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Correction Of Military Records

Correction of Military Records

Whether a service member is on active duty, separated, or retired, he can apply to the service's Board for the Correction of Military Records to correct an error or an injustice in military personnel records.

Service member's Right to Apply for Correction of Records. Any person with military records, or his heirs or legal representative, may apply to the appropriate service's Board for the Correction of Military Records. The Army, Air Force, and Coast Guard have separate boards. The Navy operates the Board of Correction of Naval Records for both Navy personnel and members of the United States Marine Corps.

Title 10, United States Code, Section 1552 is the federal statute governing correction of military records. This statute authorizes the Secretary of the service concerned to correct any military record when “necessary to correct an error or injustice.” The purpose of this statute was to relieve the Congress from consideration of private bills to correct errors or injustices in military records. The statute provides for the service secretaries to act through a board of appointed civilians in considering applications for correction of military records. Air Force Instruction (AFI) 36-2603, Air Force Board for Correction of Military Records, implements the statute within the Air Force. Army Regulation 15-185 implements the statute within the Army. The Code of Federal Regulations; Title 33, Part 522 implements the statute within the Coast Guard. The Navy and Marine Corps implements the statute through the Code of Federal Regulations; Title 32, Part 723.

When to Apply to for a Correction of Records. A service member should exhaust other administrative remedies before appealing to his service's board. For example, the service member should first submit a performance report appeal to the appropriate appeal agency before appealing to a military records correction board. An appeal requesting upgrade of discharge should normally be submitted to the service's Discharge Review Board under Department of Defense Directive (DoDD) 1332.28, Discharge Review Board (DRB) Procedures and Standards. The board will return the application if the applicant has not first sought relief through the appropriate administrative process. Service members should submit requests within 3 years after discovery of the error or injustice. The boards do, however, sometimes review the merits of untimely applications. If found to be meritorious, the lack of timeliness may be waived in the interest of justice.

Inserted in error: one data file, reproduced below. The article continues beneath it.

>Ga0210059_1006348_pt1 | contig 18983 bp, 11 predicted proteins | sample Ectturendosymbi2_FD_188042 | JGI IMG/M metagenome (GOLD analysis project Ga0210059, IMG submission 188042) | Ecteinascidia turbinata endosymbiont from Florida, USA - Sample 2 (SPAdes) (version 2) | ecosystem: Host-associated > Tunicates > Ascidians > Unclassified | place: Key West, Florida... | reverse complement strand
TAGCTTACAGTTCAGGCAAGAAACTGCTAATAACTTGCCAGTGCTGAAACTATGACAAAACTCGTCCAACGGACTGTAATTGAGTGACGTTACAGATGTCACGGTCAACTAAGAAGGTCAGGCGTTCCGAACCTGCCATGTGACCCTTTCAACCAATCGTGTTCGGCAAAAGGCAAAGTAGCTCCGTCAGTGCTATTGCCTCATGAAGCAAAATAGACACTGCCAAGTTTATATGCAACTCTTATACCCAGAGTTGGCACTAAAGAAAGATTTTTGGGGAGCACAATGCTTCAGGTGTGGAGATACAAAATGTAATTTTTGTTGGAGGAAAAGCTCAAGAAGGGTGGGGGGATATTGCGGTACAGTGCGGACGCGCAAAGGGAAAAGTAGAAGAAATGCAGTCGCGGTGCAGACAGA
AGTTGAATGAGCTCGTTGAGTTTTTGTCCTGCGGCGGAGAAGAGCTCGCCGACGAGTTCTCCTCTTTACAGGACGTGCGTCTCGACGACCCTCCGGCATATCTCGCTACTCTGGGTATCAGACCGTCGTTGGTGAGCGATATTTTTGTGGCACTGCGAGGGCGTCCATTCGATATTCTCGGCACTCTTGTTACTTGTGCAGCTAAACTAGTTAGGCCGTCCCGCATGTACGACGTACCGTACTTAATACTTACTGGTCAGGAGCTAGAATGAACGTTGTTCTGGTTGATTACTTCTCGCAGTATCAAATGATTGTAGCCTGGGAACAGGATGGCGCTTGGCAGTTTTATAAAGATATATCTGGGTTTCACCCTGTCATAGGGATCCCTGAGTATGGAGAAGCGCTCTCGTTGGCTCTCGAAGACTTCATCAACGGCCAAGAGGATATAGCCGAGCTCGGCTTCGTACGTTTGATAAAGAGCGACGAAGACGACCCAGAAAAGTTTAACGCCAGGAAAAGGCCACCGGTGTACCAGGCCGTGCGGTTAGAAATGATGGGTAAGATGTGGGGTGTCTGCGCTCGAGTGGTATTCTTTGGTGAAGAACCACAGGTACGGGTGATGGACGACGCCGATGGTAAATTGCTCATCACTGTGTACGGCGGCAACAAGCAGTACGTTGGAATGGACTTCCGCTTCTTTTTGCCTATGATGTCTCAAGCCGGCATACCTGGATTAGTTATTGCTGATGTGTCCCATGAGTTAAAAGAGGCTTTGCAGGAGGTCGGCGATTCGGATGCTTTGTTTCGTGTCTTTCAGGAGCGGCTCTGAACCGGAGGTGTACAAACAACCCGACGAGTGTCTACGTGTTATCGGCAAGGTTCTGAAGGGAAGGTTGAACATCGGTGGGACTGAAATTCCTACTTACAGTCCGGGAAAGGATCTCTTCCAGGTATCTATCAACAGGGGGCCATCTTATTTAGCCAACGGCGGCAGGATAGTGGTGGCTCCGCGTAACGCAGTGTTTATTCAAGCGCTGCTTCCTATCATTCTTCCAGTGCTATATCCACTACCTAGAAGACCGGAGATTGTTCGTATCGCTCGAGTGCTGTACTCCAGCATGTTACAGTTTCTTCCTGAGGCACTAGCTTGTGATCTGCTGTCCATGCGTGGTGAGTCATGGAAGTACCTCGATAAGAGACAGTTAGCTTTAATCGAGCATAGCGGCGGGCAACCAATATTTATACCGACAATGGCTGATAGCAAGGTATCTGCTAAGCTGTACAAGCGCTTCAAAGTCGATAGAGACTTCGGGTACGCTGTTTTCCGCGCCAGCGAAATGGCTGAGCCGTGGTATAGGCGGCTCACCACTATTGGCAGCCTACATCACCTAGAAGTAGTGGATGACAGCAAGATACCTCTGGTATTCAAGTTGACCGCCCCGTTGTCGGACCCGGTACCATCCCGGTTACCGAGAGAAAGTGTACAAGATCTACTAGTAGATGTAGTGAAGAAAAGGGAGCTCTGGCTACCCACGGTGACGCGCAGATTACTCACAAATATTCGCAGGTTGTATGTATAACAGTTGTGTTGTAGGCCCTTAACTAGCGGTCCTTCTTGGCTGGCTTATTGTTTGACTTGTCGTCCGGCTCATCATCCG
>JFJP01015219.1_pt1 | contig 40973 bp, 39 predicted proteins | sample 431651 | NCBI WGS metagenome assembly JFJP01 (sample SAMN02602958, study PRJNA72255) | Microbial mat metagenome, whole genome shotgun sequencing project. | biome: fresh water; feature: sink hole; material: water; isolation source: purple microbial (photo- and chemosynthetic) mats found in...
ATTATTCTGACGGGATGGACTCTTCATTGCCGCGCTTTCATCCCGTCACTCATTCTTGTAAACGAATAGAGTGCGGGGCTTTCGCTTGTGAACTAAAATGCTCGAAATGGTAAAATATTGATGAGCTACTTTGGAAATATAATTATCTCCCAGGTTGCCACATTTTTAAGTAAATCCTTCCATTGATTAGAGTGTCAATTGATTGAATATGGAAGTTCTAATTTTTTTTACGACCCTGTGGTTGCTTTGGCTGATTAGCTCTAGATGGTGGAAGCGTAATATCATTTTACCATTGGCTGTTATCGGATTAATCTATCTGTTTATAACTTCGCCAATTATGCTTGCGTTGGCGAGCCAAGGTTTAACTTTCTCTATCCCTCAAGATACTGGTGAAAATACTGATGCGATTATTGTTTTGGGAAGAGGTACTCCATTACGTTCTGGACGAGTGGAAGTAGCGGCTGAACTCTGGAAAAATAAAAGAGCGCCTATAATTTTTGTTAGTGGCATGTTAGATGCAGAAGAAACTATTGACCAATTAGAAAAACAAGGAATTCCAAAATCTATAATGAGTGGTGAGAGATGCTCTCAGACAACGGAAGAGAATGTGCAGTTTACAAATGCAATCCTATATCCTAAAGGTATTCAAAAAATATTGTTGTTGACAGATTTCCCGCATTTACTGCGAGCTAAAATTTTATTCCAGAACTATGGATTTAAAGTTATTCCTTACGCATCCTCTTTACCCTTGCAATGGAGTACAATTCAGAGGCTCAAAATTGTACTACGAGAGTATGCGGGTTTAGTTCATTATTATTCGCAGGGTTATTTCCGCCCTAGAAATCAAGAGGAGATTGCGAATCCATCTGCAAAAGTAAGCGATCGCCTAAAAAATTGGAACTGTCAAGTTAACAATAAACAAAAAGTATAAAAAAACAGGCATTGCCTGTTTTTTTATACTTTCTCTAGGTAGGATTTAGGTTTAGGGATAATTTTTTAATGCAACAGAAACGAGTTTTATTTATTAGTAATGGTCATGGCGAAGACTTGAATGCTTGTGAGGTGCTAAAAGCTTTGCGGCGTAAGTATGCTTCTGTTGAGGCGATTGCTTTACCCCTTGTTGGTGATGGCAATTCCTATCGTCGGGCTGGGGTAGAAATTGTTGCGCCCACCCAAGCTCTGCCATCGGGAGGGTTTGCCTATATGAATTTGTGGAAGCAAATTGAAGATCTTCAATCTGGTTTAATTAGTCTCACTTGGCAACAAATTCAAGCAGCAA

How To Apply. Application is a simple process. Service members should use a DD Form 149, Application for Correction of Military Record. Copies of statements or records that are relevant to the case should be attached. The form must be signed and the completed form mailed to the appropriate address on the back side of the form.

Supporting The Request. The Board will correct military records only if the applicant can prove that he is the victim of error or injustice. The service member demonstrates error or injustice by providing evidence, such as signed statements from the applicant and other witnesses or copies of supporting records. It is not enough to provide the names of witnesses. The Board will not contact witnesses to obtain statements. The applicant should contact his witnesses to get their signed statements to include with the application.

The applicant's own statement is important; it should be accurate, complete, chronological and concise (not more than 25 pages), and should explain what happened and why it is an error or injustice in simple, direct terms. Normally, the best evidence is statements from persons who have direct knowledge or involvement. Character references from community leaders and others who know the service member are helpful if he is requesting clemency based on post-service activities and accomplishments. This is only a general rule, however. The evidence that best supports each case is a matter of proper analysis and experience. It may take some time to gather statements and records to support the request; and applicants may consider delaying the submission of an application until information gathering is complete.